Retired teacher who went to prison for starting a fire outside a Chicago bar in 2015 is charged with starting another fire outside the same bar

A retired Chicago teacher who went to prison for starting a fire outside a Northwest Side tavern in 2015 was charged Wednesday with intentionally setting another fire outside the same bar.

Both fires were started near a wooden deck by the rear entrance to Sidekicks, 4424 West Montrose.

Surveillance video from October 14 shows Michael Polvere, 65, walking past the bar and looking into the windows as a handful of patrons enjoyed themselves inside, prosecutors said. The footage shows him picking up a bag of trash and then encountering the bar manager and a customer who stepped outside to smoke.

Michael Polvere is accused of setting fires outside Sidekicks bar in 2017 and again last month. | CPD; Google

Prosecutors said Polvere asked the manager for a smoke, but the bar worker declined, which made Polvere “extremely angry.” Polvere allegedly yelled at the manager while walking away and turning the corner to enter a gangway behind the bar.

Another camera recorded Polvere walking down the gangway and placing the bag of trash under the bar’s electrical meter, not far from a wooden staircase, prosecutors said. He set the bag of trash on fire and walked away.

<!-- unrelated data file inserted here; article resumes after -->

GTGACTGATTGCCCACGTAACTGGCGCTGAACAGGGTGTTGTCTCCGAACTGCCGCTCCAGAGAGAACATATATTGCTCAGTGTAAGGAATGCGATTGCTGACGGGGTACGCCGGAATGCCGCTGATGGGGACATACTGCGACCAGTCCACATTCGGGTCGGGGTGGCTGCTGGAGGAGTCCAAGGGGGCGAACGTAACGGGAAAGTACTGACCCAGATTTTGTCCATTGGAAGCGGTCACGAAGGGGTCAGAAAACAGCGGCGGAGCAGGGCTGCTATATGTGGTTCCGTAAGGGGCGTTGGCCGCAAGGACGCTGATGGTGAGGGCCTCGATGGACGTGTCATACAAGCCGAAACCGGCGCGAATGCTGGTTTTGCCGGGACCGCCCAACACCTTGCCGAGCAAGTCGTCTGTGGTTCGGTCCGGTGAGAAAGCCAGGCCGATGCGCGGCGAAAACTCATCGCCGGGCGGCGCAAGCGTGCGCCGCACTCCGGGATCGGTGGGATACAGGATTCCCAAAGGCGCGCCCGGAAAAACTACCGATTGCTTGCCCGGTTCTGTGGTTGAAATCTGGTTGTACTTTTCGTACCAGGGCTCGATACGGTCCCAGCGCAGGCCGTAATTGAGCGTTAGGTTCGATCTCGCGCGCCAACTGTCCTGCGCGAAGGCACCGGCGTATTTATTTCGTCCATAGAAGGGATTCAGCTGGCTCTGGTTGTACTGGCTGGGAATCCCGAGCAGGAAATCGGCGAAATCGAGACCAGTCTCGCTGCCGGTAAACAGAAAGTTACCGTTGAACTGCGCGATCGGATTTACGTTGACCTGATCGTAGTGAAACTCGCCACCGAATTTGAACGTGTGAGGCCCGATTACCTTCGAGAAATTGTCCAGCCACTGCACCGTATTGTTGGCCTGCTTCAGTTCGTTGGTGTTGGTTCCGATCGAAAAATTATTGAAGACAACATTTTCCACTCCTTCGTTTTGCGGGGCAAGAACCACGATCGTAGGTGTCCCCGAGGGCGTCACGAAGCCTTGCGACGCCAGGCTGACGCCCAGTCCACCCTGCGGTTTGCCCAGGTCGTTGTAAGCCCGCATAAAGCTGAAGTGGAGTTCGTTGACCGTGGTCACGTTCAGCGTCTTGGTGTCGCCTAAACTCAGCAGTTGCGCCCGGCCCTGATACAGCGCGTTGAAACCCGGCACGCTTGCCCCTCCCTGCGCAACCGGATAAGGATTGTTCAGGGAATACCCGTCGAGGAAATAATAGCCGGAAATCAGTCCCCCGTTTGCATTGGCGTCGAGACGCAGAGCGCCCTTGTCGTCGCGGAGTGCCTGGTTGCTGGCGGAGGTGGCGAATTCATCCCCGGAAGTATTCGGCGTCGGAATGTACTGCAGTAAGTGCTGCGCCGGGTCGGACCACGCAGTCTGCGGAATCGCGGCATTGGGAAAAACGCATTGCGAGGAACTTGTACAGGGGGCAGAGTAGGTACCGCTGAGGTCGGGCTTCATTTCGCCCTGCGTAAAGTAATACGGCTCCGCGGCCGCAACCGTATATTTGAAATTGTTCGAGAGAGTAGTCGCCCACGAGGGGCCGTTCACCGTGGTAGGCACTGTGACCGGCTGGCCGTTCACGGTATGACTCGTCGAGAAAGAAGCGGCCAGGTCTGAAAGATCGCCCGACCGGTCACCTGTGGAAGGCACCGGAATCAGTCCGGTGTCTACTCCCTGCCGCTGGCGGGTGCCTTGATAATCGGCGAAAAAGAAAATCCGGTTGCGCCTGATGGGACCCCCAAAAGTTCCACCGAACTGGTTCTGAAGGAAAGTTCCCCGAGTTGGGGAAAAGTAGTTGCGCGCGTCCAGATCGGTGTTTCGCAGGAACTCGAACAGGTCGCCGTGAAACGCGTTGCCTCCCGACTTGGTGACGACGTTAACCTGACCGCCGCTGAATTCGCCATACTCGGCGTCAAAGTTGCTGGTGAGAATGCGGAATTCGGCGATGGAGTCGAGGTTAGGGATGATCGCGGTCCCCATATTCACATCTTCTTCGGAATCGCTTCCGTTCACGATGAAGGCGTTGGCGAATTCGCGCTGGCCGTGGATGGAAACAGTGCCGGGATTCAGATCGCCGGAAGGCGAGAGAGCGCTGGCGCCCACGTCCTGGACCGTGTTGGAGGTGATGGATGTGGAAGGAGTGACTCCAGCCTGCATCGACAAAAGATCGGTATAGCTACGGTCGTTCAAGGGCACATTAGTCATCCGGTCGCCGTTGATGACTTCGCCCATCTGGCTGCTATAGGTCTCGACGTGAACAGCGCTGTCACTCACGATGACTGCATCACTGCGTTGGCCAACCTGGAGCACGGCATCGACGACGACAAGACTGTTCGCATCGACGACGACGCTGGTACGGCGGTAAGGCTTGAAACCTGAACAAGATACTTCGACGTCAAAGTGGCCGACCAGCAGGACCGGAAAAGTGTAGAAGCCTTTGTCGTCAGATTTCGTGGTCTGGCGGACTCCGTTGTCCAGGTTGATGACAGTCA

After the bar manager returned from his smoke break, he saw the fire burning via a video feed and suddenly remembered Polvere from when an identical fire was set in the same spot on November 24, 2015.

The manager ran out the back door and extinguished the fire. Prosecutors said he called the police and told officers that Polvere was responsible for the fire. Chicago cops arrested Polvere at his home this week.

Prosecutors said Polvere received a four-year sentence for setting the previous fire. He also has theft and burglary convictions from 2005. He’s now charged with attempted aggravated arson.

Assistant Public Defender Suzin Farber said Polvere has a college degree and is a retired teacher. She said he has mental health issues.

Judge Charles Beach ordered him to pay a $10,000 deposit toward bail to get out of jail on electronic monitoring.

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